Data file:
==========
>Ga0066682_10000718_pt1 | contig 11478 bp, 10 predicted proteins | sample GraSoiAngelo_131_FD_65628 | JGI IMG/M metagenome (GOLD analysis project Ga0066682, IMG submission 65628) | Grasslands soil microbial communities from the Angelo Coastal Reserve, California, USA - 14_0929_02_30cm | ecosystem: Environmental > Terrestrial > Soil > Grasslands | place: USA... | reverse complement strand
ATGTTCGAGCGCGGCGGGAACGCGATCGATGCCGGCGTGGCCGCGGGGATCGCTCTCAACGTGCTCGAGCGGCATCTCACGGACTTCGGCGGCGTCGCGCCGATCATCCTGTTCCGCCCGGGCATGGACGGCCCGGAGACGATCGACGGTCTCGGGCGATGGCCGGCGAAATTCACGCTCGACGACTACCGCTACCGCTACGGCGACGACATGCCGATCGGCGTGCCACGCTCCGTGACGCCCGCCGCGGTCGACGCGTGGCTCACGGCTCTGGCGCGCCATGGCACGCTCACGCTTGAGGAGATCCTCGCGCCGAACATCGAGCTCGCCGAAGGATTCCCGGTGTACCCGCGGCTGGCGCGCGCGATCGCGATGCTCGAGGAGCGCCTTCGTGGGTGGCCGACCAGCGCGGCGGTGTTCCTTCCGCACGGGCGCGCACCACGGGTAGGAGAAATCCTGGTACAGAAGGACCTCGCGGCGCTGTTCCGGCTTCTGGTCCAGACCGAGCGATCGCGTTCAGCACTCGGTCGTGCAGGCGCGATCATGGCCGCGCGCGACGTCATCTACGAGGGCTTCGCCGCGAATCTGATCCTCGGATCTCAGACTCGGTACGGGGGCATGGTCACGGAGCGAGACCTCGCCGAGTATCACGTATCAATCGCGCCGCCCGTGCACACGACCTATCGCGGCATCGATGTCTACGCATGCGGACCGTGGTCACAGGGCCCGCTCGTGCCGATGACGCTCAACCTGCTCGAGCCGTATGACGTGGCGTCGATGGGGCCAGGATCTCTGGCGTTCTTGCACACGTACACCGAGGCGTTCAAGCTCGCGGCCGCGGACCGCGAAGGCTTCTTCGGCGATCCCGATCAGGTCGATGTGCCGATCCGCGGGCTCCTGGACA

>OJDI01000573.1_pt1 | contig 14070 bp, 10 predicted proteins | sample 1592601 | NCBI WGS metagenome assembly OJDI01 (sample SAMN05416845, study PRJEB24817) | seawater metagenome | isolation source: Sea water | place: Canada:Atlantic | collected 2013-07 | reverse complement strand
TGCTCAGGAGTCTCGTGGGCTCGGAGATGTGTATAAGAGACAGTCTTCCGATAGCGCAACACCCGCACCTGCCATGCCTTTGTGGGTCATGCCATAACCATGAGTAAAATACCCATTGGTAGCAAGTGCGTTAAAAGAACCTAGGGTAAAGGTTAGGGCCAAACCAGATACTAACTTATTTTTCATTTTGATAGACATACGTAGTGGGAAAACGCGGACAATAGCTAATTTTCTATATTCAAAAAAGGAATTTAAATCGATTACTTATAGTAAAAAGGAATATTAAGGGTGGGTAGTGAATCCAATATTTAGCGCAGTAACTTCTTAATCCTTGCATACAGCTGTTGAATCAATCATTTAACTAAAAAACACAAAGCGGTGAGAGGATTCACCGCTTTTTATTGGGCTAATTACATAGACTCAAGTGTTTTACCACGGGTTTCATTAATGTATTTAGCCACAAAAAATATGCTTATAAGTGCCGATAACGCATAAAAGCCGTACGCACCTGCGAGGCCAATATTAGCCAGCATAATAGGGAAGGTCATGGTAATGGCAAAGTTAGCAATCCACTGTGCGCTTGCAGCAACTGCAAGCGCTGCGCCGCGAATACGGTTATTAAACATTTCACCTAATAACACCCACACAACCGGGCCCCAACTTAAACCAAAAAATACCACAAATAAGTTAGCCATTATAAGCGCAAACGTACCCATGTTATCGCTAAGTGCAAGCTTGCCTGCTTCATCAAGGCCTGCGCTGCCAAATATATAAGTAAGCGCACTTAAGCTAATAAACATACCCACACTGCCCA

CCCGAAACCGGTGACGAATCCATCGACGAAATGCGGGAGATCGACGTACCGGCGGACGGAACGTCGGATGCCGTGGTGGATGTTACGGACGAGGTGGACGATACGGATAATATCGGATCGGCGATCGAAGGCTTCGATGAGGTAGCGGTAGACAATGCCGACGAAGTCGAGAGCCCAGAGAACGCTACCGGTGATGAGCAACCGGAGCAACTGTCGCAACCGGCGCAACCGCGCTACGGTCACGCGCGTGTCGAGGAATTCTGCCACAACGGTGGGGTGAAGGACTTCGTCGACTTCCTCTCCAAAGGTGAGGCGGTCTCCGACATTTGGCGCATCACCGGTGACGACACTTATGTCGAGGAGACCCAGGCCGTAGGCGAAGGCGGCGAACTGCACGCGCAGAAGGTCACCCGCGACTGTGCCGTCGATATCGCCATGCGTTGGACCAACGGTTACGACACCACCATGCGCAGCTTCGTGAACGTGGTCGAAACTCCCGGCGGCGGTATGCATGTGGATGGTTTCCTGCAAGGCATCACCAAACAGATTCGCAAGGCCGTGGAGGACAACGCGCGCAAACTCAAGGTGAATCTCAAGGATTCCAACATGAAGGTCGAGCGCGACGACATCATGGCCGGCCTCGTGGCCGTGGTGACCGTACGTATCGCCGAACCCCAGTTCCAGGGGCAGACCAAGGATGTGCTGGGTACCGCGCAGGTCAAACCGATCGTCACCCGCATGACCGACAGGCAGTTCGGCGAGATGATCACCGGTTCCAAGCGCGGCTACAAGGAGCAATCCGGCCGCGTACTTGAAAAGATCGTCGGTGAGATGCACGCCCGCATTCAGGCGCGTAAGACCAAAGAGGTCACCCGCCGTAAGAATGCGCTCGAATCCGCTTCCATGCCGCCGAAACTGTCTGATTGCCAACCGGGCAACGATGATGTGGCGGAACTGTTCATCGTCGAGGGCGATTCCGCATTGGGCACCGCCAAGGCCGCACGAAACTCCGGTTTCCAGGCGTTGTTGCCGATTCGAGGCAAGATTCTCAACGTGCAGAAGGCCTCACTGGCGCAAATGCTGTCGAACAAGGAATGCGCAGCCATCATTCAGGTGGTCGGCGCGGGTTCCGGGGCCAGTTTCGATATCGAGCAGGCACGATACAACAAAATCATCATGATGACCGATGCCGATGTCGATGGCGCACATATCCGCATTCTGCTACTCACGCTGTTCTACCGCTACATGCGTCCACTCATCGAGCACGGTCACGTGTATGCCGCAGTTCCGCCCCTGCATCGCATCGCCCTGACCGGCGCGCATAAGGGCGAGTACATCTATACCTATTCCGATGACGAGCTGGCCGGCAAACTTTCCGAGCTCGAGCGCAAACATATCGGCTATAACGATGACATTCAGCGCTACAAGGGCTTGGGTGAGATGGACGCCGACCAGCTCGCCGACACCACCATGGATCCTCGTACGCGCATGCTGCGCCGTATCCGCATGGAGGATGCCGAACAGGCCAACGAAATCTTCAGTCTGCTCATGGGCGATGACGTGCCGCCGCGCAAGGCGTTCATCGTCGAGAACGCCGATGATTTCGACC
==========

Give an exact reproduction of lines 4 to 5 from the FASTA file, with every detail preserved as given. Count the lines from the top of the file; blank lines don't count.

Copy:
TGCTCAGGAGTCTCGTGGGCTCGGAGATGTGTATAAGAGACAGTCTTCCGATAGCGCAACACCCGCACCTGCCATGCCTTTGTGGGTCATGCCATAACCATGAGTAAAATACCCATTGGTAGCAAGTGCGTTAAAAGAACCTAGGGTAAAGGTTAGGGCCAAACCAGATACTAACTTATTTTTCATTTTGATAGACATACGTAGTGGGAAAACGCGGACAATAGCTAATTTTCTATATTCAAAAAAGGAATTTAAATCGATTACTTATAGTAAAAAGGAATATTAAGGGTGGGTAGTGAATCCAATATTTAGCGCAGTAACTTCTTAATCCTTGCATACAGCTGTTGAATCAATCATTTAACTAAAAAACACAAAGCGGTGAGAGGATTCACCGCTTTTTATTGGGCTAATTACATAGACTCAAGTGTTTTACCACGGGTTTCATTAATGTATTTAGCCACAAAAAATATGCTTATAAGTGCCGATAACGCATAAAAGCCGTACGCACCTGCGAGGCCAATATTAGCCAGCATAATAGGGAAGGTCATGGTAATGGCAAAGTTAGCAATCCACTGTGCGCTTGCAGCAACTGCAAGCGCTGCGCCGCGAATACGGTTATTAAACATTTCACCTAATAACACCCACACAACCGGGCCCCAACTTAAACCAAAAAATACCACAAATAAGTTAGCCATTATAAGCGCAAACGTACCCATGTTATCGCTAAGTGCAAGCTTGCCTGCTTCATCAAGGCCTGCGCTGCCAAATATATAAGTAAGCGCACTTAAGCTAATAAACATACCCACACTGCCCA

CCCGAAACCGGTGACGAATCCATCGACGAAATGCGGGAGATCGACGTACCGGCGGACGGAACGTCGGATGCCGTGGTGGATGTTACGGACGAGGTGGACGATACGGATAATATCGGATCGGCGATCGAAGGCTTCGATGAGGTAGCGGTAGACAATGCCGACGAAGTCGAGAGCCCAGAGAACGCTACCGGTGATGAGCAACCGGAGCAACTGTCGCAACCGGCGCAACCGCGCTACGGTCACGCGCGTGTCGAGGAATTCTGCCACAACGGTGGGGTGAAGGACTTCGTCGACTTCCTCTCCAAAGGTGAGGCGGTCTCCGACATTTGGCGCATCACCGGTGACGACACTTATGTCGAGGAGACCCAGGCCGTAGGCGAAGGCGGCGAACTGCACGCGCAGAAGGTCACCCGCGACTGTGCCGTCGATATCGCCATGCGTTGGACCAACGGTTACGACACCACCATGCGCAGCTTCGTGAACGTGGTCGAAACTCCCGGCGGCGGTATGCATGTGGATGGTTTCCTGCAAGGCATCACCAAACAGATTCGCAAGGCCGTGGAGGACAACGCGCGCAAACTCAAGGTGAATCTCAAGGATTCCAACATGAAGGTCGAGCGCGACGACATCATGGCCGGCCTCGTGGCCGTGGTGACCGTACGTATCGCCGAACCCCAGTTCCAGGGGCAGACCAAGGATGTGCTGGGTACCGCGCAGGTCAAACCGATCGTCACCCGCATGACCGACAGGCAGTTCGGCGAGATGATCACCGGTTCCAAGCGCGGCTACAAGGAGCAATCCGGCCGCGTACTTGAAAAGATCGTCGGTGAGATGCACGCCCGCATTCAGGCGCGTAAGACCAAAGAGGTCACCCGCCGTAAGAATGCGCTCGAATCCGCTTCCATGCCGCCGAAACTGTCTGATTGCCAACCGGGCAACGATGATGTGGCGGAACTGTTCATCGTCGAGGGCGATTCCGCATTGGGCACCGCCAAGGCCGCACGAAACTCCGGTTTCCAGGCGTTGTTGCCGATTCGAGGCAAGATTCTCAACGTGCAGAAGGCCTCACTGGCGCAAATGCTGTCGAACAAGGAATGCGCAGCCATCATTCAGGTGGTCGGCGCGGGTTCCGGGGCCAGTTTCGATATCGAGCAGGCACGATACAACAAAATCATCATGATGACCGATGCCGATGTCGATGGCGCACATATCCGCATTCTGCTACTCACGCTGTTCTACCGCTACATGCGTCCACTCATCGAGCACGGTCACGTGTATGCCGCAGTTCCGCCCCTGCATCGCATCGCCCTGACCGGCGCGCATAAGGGCGAGTACATCTATACCTATTCCGATGACGAGCTGGCCGGCAAACTTTCCGAGCTCGAGCGCAAACATATCGGCTATAACGATGACATTCAGCGCTACAAGGGCTTGGGTGAGATGGACGCCGACCAGCTCGCCGACACCACCATGGATCCTCGTACGCGCATGCTGCGCCGTATCCGCATGGAGGATGCCGAACAGGCCAACGAAATCTTCAGTCTGCTCATGGGCGATGACGTGCCGCCGCGCAAGGCGTTCATCGTCGAGAACGCCGATGATTTCGACC